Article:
If I was a typical Iraqi, who had half a brain, I would not be loitering in the City plaza where there was sporatic gunfire and skirmishes on the periphery still going on. These 200 or so were obviously not playing with a full deck (jack down). Just an observation.

sonia said...

Beatroot,

Ask a random Pole what he would have preferred: to be liberated by the American Army in, say, 1950, or to be oppressed under Communism for more than 4 decades just to have the pleasure of overthrowing Communism by him/herself...

Michael Farris said...

IIRC the crowd was somewhat less than 200 and I saw one photo comparison that indicated a significant chunk of them were members of Chalabi's entourage. That was when he was the US strongman-elect, before he became an embarrassment (Chala-who??). I don't know what his current status is.

The current question (to me) is:

"Just what exactly do W and his supporters think they're accomplishing at present in Iraq?"

Given the lack of policy changes and/or policy explanations (beyond empty rhetoric that doesn't stand up to a micro-second of analysis) I'm forced to assume that things are going as W wishes. What then is the goal?

There is the (terrifying, but real) possibility that W doesn't really know what's happening. There's lots of evidence that he's not interested in very much and he doesn't welcome bad news and tends to blame the messenger. I'm really hoping that's not what's going on.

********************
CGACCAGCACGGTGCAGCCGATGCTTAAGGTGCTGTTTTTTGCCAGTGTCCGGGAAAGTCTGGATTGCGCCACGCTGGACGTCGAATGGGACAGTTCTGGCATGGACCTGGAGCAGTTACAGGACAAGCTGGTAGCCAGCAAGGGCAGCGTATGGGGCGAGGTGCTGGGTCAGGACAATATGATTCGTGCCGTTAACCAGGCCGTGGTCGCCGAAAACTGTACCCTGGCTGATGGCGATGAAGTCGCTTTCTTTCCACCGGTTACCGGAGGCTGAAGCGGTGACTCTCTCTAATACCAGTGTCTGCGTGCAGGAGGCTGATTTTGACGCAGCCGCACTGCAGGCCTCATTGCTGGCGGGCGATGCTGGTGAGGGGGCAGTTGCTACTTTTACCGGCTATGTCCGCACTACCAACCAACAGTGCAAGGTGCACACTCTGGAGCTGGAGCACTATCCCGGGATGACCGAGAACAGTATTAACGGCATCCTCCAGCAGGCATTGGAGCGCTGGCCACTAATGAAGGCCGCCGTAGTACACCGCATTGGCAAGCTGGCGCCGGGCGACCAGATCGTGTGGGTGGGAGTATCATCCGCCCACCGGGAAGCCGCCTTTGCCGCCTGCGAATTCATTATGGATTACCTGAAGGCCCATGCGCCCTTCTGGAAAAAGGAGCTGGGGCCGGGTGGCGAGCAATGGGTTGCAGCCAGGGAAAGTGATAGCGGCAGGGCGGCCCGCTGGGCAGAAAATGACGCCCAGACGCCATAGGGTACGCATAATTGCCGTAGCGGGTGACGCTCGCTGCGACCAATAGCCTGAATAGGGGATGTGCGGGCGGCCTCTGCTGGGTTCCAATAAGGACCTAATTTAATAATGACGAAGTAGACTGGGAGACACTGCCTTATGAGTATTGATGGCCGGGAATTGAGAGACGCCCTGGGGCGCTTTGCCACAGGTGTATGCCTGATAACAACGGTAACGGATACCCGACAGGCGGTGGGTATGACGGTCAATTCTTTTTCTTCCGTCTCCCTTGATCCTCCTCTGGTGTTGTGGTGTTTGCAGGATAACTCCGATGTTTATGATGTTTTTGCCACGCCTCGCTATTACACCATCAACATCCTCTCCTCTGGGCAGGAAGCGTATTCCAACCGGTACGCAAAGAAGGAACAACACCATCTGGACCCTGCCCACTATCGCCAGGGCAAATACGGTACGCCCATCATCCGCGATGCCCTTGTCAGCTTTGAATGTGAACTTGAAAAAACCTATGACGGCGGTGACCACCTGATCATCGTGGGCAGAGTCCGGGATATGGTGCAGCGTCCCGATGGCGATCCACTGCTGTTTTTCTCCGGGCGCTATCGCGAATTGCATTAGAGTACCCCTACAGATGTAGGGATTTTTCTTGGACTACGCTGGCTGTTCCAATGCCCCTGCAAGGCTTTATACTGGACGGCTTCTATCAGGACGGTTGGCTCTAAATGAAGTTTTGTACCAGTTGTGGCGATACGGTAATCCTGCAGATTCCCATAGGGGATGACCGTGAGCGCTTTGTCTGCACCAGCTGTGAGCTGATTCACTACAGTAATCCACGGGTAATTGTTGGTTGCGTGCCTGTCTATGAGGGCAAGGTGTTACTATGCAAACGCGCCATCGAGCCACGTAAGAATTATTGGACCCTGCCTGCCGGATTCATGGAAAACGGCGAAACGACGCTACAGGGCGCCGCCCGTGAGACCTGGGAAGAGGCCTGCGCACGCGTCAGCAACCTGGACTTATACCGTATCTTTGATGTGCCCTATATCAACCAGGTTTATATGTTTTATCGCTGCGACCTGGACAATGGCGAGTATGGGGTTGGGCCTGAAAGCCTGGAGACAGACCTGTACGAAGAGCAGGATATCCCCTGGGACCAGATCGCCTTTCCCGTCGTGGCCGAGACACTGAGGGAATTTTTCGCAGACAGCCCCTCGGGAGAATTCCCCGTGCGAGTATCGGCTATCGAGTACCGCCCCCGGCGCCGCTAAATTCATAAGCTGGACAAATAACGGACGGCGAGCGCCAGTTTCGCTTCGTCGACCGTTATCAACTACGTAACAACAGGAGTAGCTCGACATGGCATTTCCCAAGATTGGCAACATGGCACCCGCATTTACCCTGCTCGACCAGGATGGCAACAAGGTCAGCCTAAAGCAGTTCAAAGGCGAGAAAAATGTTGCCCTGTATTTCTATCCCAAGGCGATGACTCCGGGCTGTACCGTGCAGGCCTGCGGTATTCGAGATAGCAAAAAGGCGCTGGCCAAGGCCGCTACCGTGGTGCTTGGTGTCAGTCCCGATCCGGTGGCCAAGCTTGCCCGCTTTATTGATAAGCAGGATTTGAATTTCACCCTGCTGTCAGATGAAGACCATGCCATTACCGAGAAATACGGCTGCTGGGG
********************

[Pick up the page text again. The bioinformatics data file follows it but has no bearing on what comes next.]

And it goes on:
I, for one, always devoutly wished it _was_ all about oil because that would at least make some sense in traditional realpolitik terms. Certainly none of his public statements or the evidence-free deep analyses of his motives (see Den Beste, Steven) hold any water whatsoever.

beatroot said...
This comment has been removed by a blog administrator.
beatroot said...

Roman: the bit about the statues was metaphorical, of course…

The outcome of the war in Iraq – and the ‘war on terror’ in general – has been doomed from the start by the fact that the dynamic for the overthrow of the baathist regime did not come from internal forces but was imposed from outside.

And then Georgies’ boys did all the most stupid things they could to make the thing a disaster…treating three ethic groups individually and not as a nation; dismantled all the security forces etc etc etc

So SONIA, whether random Iraqis were pleased or not with someone coming in and getting rid of Saddam is not really the point. The point is that changes in society must come from within – as in Poland, Hungary – you cannot liberate people by invading them. Doesn’t work. Never has done.

Mike – does Bush know what he doing? No, never did. The whole thing has been a mixture of criminal incompetence and naivety. Now he is a hostage to events outside of his control…as is T Blair, my dear leader. .

Romerican said...